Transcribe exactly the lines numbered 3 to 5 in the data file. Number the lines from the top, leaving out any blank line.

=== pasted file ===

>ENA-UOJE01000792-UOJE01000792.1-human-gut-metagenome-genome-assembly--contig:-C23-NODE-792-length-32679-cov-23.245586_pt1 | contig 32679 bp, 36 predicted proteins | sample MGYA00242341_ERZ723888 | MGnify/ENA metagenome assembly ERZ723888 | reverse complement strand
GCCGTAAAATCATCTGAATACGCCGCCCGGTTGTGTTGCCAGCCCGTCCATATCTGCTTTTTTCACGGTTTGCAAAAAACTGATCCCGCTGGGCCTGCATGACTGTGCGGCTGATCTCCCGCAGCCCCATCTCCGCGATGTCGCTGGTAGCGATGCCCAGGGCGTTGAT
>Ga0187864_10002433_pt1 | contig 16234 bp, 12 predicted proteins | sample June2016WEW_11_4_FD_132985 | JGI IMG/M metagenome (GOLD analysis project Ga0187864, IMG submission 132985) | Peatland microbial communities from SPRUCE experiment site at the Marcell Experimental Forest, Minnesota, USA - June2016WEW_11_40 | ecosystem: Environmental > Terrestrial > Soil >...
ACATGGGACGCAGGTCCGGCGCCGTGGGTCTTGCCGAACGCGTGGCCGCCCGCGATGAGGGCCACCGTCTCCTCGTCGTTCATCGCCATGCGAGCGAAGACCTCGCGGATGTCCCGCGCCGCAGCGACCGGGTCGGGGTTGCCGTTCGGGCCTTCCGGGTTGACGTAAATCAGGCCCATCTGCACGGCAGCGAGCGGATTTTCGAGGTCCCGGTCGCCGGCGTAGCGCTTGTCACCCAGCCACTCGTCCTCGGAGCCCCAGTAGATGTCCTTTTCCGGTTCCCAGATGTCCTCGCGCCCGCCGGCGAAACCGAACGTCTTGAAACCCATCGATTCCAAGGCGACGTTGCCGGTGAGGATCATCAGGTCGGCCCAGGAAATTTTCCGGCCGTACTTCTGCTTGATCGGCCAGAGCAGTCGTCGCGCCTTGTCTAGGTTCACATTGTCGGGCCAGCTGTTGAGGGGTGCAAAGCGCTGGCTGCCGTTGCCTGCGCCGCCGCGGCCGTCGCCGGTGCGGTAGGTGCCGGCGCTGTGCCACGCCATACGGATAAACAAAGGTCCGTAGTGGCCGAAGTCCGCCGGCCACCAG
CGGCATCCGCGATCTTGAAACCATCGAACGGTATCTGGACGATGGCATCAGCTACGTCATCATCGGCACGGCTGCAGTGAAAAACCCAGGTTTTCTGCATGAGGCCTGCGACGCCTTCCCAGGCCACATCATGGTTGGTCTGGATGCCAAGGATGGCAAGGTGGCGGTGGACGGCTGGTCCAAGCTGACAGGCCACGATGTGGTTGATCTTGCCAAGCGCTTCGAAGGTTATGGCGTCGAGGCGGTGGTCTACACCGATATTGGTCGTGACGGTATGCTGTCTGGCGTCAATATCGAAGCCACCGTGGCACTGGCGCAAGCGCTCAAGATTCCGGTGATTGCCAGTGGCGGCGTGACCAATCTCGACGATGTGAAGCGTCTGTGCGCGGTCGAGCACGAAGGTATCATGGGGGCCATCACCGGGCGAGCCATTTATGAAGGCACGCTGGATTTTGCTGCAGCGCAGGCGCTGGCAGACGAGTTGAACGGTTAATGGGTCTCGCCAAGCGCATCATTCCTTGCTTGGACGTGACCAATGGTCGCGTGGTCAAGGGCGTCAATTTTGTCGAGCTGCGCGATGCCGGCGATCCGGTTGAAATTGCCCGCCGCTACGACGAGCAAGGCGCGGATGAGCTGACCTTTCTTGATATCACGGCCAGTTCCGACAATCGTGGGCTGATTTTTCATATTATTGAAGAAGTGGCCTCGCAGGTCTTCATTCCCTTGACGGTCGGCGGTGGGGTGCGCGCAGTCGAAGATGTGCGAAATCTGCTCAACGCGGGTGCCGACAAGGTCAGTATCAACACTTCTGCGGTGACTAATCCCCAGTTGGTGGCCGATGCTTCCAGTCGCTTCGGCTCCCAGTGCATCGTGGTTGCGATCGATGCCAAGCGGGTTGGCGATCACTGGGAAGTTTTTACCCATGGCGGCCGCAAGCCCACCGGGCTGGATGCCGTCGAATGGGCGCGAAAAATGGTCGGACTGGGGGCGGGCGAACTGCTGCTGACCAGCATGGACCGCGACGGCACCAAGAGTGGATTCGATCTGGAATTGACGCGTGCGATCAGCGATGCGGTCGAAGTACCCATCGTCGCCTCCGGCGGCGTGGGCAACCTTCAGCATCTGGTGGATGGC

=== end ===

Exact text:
>Ga0187864_10002433_pt1 | contig 16234 bp, 12 predicted proteins | sample June2016WEW_11_4_FD_132985 | JGI IMG/M metagenome (GOLD analysis project Ga0187864, IMG submission 132985) | Peatland microbial communities from SPRUCE experiment site at the Marcell Experimental Forest, Minnesota, USA - June2016WEW_11_40 | ecosystem: Environmental > Terrestrial > Soil >...
ACATGGGACGCAGGTCCGGCGCCGTGGGTCTTGCCGAACGCGTGGCCGCCCGCGATGAGGGCCACCGTCTCCTCGTCGTTCATCGCCATGCGAGCGAAGACCTCGCGGATGTCCCGCGCCGCAGCGACCGGGTCGGGGTTGCCGTTCGGGCCTTCCGGGTTGACGTAAATCAGGCCCATCTGCACGGCAGCGAGCGGATTTTCGAGGTCCCGGTCGCCGGCGTAGCGCTTGTCACCCAGCCACTCGTCCTCGGAGCCCCAGTAGATGTCCTTTTCCGGTTCCCAGATGTCCTCGCGCCCGCCGGCGAAACCGAACGTCTTGAAACCCATCGATTCCAAGGCGACGTTGCCGGTGAGGATCATCAGGTCGGCCCAGGAAATTTTCCGGCCGTACTTCTGCTTGATCGGCCAGAGCAGTCGTCGCGCCTTGTCTAGGTTCACATTGTCGGGCCAGCTGTTGAGGGGTGCAAAGCGCTGGCTGCCGTTGCCTGCGCCGCCGCGGCCGTCGCCGGTGCGGTAGGTGCCGGCGCTGTGCCACGCCATACGGATAAACAAAGGTCCGTAGTGGCCGAAGTCCGCCGGCCACCAG
CGGCATCCGCGATCTTGAAACCATCGAACGGTATCTGGACGATGGCATCAGCTACGTCATCATCGGCACGGCTGCAGTGAAAAACCCAGGTTTTCTGCATGAGGCCTGCGACGCCTTCCCAGGCCACATCATGGTTGGTCTGGATGCCAAGGATGGCAAGGTGGCGGTGGACGGCTGGTCCAAGCTGACAGGCCACGATGTGGTTGATCTTGCCAAGCGCTTCGAAGGTTATGGCGTCGAGGCGGTGGTCTACACCGATATTGGTCGTGACGGTATGCTGTCTGGCGTCAATATCGAAGCCACCGTGGCACTGGCGCAAGCGCTCAAGATTCCGGTGATTGCCAGTGGCGGCGTGACCAATCTCGACGATGTGAAGCGTCTGTGCGCGGTCGAGCACGAAGGTATCATGGGGGCCATCACCGGGCGAGCCATTTATGAAGGCACGCTGGATTTTGCTGCAGCGCAGGCGCTGGCAGACGAGTTGAACGGTTAATGGGTCTCGCCAAGCGCATCATTCCTTGCTTGGACGTGACCAATGGTCGCGTGGTCAAGGGCGTCAATTTTGTCGAGCTGCGCGATGCCGGCGATCCGGTTGAAATTGCCCGCCGCTACGACGAGCAAGGCGCGGATGAGCTGACCTTTCTTGATATCACGGCCAGTTCCGACAATCGTGGGCTGATTTTTCATATTATTGAAGAAGTGGCCTCGCAGGTCTTCATTCCCTTGACGGTCGGCGGTGGGGTGCGCGCAGTCGAAGATGTGCGAAATCTGCTCAACGCGGGTGCCGACAAGGTCAGTATCAACACTTCTGCGGTGACTAATCCCCAGTTGGTGGCCGATGCTTCCAGTCGCTTCGGCTCCCAGTGCATCGTGGTTGCGATCGATGCCAAGCGGGTTGGCGATCACTGGGAAGTTTTTACCCATGGCGGCCGCAAGCCCACCGGGCTGGATGCCGTCGAATGGGCGCGAAAAATGGTCGGACTGGGGGCGGGCGAACTGCTGCTGACCAGCATGGACCGCGACGGCACCAAGAGTGGATTCGATCTGGAATTGACGCGTGCGATCAGCGATGCGGTCGAAGTACCCATCGTCGCCTCCGGCGGCGTGGGCAACCTTCAGCATCTGGTGGATGGC